Unfortunately, I believe the 2012 believers will always be with us. As for me, I have long been a skeptic of the 2012 theory. Think of it this way - you're creating a calendar consisting of future time periods. How far into the future do you take it? Until you run out of paper? Using a computer, you could theoretically run the calendar to any future period. However, the Mayans didn't have computers, nor did they have paper. They only had stone. I have always maintained that the Mayans simply ran out of stone, so they had no more room to continue - and after all, their calendar already looked hundreds of years into the future. Maybe they just didn't bother to get another stone.

Moral of the story? Don't be a denier. Carefully consider your association's future funding requirements and start setting aside an appropriate amount of money to fund those future expenditures.

Additional Info

  • Author: Gary Porter
Read 2807 times Last modified on Monday, 01 September 2014 14:30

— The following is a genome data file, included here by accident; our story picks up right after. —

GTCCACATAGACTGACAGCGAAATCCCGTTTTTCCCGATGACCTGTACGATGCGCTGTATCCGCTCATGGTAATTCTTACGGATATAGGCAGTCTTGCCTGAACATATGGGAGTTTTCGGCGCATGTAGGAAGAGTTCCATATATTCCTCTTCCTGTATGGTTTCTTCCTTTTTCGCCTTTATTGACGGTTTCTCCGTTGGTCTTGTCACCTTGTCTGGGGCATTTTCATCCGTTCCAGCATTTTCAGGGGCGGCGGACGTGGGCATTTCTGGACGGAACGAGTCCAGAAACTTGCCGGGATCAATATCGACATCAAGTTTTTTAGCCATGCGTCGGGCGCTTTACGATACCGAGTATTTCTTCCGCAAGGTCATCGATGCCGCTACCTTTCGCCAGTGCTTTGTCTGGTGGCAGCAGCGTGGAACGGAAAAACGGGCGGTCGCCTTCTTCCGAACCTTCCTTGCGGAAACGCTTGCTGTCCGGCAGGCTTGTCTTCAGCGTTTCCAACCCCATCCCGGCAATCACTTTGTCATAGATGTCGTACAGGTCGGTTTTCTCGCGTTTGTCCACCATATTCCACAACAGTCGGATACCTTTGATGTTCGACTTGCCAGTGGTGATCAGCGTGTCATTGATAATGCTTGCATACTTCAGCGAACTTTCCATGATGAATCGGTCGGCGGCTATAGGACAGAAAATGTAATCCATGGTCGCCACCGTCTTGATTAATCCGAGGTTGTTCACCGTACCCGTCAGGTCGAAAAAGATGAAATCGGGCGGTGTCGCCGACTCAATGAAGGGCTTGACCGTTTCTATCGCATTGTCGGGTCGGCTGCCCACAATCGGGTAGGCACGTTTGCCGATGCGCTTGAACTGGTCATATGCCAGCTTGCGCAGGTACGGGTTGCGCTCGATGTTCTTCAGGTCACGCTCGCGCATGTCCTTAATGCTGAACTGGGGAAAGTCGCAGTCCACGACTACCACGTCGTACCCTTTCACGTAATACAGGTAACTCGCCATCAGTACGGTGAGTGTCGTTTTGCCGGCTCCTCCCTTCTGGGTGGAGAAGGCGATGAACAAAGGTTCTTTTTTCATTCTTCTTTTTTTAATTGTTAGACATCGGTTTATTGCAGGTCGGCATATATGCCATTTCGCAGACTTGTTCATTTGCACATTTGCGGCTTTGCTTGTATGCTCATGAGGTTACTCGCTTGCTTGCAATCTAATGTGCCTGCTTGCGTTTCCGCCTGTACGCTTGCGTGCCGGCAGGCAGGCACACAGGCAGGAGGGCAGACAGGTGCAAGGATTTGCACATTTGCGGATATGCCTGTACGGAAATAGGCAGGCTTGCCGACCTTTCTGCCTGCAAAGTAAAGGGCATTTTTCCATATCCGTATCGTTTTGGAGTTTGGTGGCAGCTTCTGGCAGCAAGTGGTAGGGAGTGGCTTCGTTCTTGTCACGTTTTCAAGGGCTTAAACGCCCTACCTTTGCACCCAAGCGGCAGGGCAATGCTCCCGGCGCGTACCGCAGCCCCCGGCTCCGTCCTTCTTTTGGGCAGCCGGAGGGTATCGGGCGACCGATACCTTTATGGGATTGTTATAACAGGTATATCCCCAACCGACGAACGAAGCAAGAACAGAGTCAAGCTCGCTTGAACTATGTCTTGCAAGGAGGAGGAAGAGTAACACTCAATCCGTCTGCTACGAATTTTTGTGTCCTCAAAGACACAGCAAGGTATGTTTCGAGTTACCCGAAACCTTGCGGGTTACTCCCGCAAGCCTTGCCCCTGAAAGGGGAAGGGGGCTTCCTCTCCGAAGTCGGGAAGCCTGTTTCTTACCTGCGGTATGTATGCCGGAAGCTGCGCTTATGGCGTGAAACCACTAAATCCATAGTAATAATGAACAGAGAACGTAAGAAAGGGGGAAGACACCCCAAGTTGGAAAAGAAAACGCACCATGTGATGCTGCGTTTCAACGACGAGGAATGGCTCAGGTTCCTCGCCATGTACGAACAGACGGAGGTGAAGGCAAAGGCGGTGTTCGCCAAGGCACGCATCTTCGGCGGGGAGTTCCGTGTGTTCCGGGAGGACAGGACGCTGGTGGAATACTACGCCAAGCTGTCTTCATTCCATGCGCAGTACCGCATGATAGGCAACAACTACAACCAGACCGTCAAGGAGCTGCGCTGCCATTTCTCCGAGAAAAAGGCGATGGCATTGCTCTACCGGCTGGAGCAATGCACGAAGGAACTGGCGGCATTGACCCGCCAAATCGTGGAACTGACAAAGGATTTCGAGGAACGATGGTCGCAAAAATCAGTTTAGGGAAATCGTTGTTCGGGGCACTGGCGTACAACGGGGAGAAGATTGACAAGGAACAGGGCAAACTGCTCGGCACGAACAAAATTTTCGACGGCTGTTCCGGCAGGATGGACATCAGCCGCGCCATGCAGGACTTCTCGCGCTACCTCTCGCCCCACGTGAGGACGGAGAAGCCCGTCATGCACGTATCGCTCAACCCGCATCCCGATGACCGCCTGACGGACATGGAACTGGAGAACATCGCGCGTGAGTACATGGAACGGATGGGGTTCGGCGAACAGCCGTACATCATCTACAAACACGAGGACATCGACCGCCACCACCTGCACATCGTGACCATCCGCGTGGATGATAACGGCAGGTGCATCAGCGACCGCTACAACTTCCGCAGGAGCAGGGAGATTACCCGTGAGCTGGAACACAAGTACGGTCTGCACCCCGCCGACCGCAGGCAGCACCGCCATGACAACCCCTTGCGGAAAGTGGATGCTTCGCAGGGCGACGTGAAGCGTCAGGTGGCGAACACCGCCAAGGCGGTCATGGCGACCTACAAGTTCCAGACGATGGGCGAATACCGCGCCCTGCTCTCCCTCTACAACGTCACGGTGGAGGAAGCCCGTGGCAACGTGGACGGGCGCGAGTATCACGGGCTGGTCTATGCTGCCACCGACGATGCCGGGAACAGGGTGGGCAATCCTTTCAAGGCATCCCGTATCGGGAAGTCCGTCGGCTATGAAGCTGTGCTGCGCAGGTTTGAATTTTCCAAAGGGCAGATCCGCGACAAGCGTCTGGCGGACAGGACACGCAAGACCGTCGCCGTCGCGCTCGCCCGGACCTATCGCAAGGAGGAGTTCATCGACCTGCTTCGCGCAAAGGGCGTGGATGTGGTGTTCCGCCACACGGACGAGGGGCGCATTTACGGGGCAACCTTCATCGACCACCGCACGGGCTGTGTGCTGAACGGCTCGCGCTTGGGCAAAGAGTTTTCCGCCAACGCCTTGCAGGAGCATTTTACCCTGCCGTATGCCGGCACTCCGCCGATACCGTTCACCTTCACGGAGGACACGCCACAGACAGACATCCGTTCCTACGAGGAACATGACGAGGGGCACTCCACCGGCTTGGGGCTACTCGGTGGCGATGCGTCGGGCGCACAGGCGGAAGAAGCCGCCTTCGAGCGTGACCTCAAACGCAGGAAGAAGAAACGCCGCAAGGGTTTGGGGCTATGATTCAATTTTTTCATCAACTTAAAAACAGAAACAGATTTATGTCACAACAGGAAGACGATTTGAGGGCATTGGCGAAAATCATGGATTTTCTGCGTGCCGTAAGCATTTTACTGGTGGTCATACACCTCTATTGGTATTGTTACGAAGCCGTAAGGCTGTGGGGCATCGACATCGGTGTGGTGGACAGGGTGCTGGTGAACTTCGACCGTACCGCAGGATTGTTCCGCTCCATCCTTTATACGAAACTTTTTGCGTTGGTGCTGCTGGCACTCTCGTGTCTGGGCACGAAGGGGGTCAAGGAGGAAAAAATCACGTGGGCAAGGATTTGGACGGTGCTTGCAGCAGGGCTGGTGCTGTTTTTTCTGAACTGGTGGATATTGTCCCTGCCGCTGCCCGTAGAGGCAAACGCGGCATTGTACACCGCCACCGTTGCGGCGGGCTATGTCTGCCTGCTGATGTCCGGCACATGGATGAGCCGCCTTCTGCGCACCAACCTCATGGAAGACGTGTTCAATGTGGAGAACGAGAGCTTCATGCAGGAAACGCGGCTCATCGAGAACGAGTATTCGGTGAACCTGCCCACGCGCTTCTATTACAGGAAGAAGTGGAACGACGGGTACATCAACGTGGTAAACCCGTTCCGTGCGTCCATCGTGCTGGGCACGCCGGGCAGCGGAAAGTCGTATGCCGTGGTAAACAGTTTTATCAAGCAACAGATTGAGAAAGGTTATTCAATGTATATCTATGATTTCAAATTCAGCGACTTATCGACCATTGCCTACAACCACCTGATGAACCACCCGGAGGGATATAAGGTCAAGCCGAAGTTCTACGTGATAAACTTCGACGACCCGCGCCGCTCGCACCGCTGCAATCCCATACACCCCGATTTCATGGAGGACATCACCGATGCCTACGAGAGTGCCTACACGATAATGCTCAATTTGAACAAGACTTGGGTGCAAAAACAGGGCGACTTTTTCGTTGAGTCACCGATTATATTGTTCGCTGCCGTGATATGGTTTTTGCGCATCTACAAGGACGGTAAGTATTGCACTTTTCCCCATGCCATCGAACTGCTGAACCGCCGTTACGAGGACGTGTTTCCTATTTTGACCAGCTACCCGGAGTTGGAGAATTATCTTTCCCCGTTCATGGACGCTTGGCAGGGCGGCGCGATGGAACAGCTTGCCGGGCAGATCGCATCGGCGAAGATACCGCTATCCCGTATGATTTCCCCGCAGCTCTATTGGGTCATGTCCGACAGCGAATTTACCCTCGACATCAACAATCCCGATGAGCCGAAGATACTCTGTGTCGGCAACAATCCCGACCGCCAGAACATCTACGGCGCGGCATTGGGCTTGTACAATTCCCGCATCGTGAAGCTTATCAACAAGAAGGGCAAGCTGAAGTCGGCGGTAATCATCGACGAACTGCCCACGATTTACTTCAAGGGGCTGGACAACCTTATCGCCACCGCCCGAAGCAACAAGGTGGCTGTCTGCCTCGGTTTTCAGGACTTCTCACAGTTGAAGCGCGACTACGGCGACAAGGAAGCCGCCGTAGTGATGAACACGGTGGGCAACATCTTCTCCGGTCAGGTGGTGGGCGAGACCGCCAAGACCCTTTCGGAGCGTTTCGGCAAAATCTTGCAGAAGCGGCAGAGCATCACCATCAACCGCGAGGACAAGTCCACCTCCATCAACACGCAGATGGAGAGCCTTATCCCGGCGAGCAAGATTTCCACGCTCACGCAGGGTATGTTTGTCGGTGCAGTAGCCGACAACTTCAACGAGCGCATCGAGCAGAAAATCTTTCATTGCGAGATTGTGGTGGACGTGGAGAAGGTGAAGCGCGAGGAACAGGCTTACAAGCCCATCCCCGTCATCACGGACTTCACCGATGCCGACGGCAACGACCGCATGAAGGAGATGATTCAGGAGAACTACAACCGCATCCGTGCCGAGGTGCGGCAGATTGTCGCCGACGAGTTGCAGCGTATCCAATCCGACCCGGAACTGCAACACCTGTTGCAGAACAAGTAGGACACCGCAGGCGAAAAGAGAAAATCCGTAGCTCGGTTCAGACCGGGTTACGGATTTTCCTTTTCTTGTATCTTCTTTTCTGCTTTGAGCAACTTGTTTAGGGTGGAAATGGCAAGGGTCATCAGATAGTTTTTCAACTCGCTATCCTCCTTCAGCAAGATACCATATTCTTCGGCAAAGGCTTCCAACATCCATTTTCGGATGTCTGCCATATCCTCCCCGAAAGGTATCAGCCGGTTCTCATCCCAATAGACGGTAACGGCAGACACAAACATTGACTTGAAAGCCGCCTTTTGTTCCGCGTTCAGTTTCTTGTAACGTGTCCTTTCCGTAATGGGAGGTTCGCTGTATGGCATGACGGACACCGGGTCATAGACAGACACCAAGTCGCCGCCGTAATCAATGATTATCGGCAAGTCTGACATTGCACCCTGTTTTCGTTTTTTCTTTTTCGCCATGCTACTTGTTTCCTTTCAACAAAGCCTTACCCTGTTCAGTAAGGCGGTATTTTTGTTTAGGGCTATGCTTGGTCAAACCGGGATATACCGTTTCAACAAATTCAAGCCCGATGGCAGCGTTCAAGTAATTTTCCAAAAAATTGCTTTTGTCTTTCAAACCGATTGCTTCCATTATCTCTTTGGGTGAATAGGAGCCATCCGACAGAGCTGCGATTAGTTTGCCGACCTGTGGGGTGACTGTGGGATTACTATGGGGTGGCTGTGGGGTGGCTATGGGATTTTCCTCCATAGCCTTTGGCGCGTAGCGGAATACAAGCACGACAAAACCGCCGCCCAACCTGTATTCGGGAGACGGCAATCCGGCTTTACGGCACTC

Gary Porter

Gary Porter, CPA, RS, PRA, has been working in the community association industry for more than 30 years.  As a CPA, he has performed thousands of association audits, and prepared thousands of association income tax returns.  He has specialized in the preparation of tax exemption applications, and has successfully taken more than 80 associations tax exempt, at a cumulative tax savings of millions of dollars.  He is the primary author of PPC's "Guide to Homeowners Associations" and "Homeowners Association Tax Library," which serve as the principal guides used by CPAs within the community association industry.

As a reserve preparer, he has performed hundreds of reserve studies since 1982, and is author of the 1988 book "The Reserve Study Manual."

Mr. Porter is a past national president of CAI, and a member of the Association of Professional Reserve Analysts.